(Gazette.net) – After hearing a loud boom followed by sounds of what appeared to be explosions around 3:30 a.m., Mary Lampe, 70, of Bowie, said her husband, Don, promptly called 911.
“We thought it was gunfire, and it sounded like it was coming from the direction of Melford,” said Mary Lampe, who lives on Forest Drive, recalling the Oct. 7 incident. “It was disturbing to be honest.”
At 4:23 a.m., a Prince George’s County police helicopter crew that was surveying the area discovered the sounds were coming from an unannounced military training exercise in Davidsonville, said Bowie Police Chief John K. Nesky.
“We had no idea, so we kind of converged on the area, set up a perimeter and tried to judge where things were coming from. The county helicopter was able to determine it was a military exercise,” Nesky said.
The Lampes were one of 18 Bowie households that called 911 reporting sounds of explosions and gunfire, said Charlynn Flaherty, a spokesperson for the county’s Department of Public Safety that manages the emergency dispatch center.
The Bowie Police Department dispatched its entire seven-person squad and then requested assistance from the Prince George’s police who sent one of its two helicopters to survey the Melford area near U.S. 50, said Maria McKinney, a county police spokesperson. Since the calls were within Bowie’s jurisdiction, no county police officers were dispatched or other resources used, she said.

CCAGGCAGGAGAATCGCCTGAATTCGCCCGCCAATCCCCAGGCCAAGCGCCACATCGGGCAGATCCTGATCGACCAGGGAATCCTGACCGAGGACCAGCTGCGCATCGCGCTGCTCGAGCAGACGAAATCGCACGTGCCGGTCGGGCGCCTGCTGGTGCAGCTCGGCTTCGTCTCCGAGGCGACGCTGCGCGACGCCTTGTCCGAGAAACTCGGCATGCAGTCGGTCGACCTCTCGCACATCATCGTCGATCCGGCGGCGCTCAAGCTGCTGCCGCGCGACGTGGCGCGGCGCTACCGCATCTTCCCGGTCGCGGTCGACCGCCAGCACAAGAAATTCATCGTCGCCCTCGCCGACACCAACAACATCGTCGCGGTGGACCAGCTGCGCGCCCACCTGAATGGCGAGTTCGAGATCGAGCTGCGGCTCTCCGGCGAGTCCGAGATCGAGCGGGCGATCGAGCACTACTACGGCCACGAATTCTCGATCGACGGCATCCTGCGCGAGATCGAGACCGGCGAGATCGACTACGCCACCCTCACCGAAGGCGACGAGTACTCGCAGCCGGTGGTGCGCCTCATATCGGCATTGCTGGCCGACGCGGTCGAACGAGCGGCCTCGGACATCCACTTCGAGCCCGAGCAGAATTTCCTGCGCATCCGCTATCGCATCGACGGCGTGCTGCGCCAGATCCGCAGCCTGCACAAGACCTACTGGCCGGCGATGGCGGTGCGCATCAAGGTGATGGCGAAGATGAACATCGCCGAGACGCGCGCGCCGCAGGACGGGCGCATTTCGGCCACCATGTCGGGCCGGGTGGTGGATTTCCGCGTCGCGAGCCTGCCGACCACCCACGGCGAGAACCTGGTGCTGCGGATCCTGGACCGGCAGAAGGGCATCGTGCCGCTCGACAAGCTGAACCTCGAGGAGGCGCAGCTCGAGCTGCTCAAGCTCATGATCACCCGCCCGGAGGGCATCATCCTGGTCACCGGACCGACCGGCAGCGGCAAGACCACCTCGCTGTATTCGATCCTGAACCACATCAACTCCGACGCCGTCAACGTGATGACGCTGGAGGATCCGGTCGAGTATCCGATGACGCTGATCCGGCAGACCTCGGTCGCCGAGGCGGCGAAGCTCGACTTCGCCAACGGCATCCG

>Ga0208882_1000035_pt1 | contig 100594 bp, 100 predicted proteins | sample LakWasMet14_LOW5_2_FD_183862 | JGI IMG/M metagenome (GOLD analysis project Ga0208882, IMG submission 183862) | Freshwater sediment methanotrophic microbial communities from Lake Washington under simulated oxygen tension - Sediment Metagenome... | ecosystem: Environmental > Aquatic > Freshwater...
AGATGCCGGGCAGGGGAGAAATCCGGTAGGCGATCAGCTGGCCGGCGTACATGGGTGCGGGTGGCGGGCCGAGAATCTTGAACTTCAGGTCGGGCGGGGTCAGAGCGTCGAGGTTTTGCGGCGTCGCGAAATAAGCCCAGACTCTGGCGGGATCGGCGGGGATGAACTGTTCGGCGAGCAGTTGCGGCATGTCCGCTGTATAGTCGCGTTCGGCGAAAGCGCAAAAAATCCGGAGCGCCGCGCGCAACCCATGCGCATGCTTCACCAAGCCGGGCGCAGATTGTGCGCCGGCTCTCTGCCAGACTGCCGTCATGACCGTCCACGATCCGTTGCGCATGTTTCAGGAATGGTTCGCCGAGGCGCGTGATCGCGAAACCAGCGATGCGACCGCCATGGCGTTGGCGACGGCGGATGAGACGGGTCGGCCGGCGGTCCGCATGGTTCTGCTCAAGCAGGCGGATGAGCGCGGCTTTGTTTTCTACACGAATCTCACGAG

The United States Air Force based in Joint Base Andrews near Upper Marlboro conducts regular training exercises in Davidsonville. However, this particular training, which involves weapons training, is usually held in New Mexico or Germany and has never been held at the base before, said base spokesperson Eric Sharman.
Sharman said alerting the public about training exercises is “standard procedure,” and base officials are investigating why an announcement wasn’t made this time.
Bowie City Manager David Deutsch as well as police met with Air Force officials Monday to discuss the incident and negotiated terms under which the base will conduct future trainings, according to a letter Deutsch sent to the Air Force.
The training will continue in Davidsonville but only from 8 a.m. to 8 p.m. until Friday.
Air Force officials have also agreed to contact city officials, the Bowie Police Department and local media outlets prior to any future trainings, Sharman said.
Police and Air Force officials are still uncertain why sounds from the training traveled to Bowie, especially since Anne Arundel County police didn’t receive any calls reporting noise, he said.
“We were thinking it was such low fog and cover that night that it pushed everything towards us. It was the perfect storm of atmospheric conditions to drive that sound towards us,” Nesky said. “We went out there with the captain and the colonel from the Air Force and they set out a ground burst and you could hear it, but it was nothing like the level it was [that night].”
The Bowie Police Department sent community emails and made an announcement through the Bowie alert system to notify residents of the ongoing training exercise, he said.
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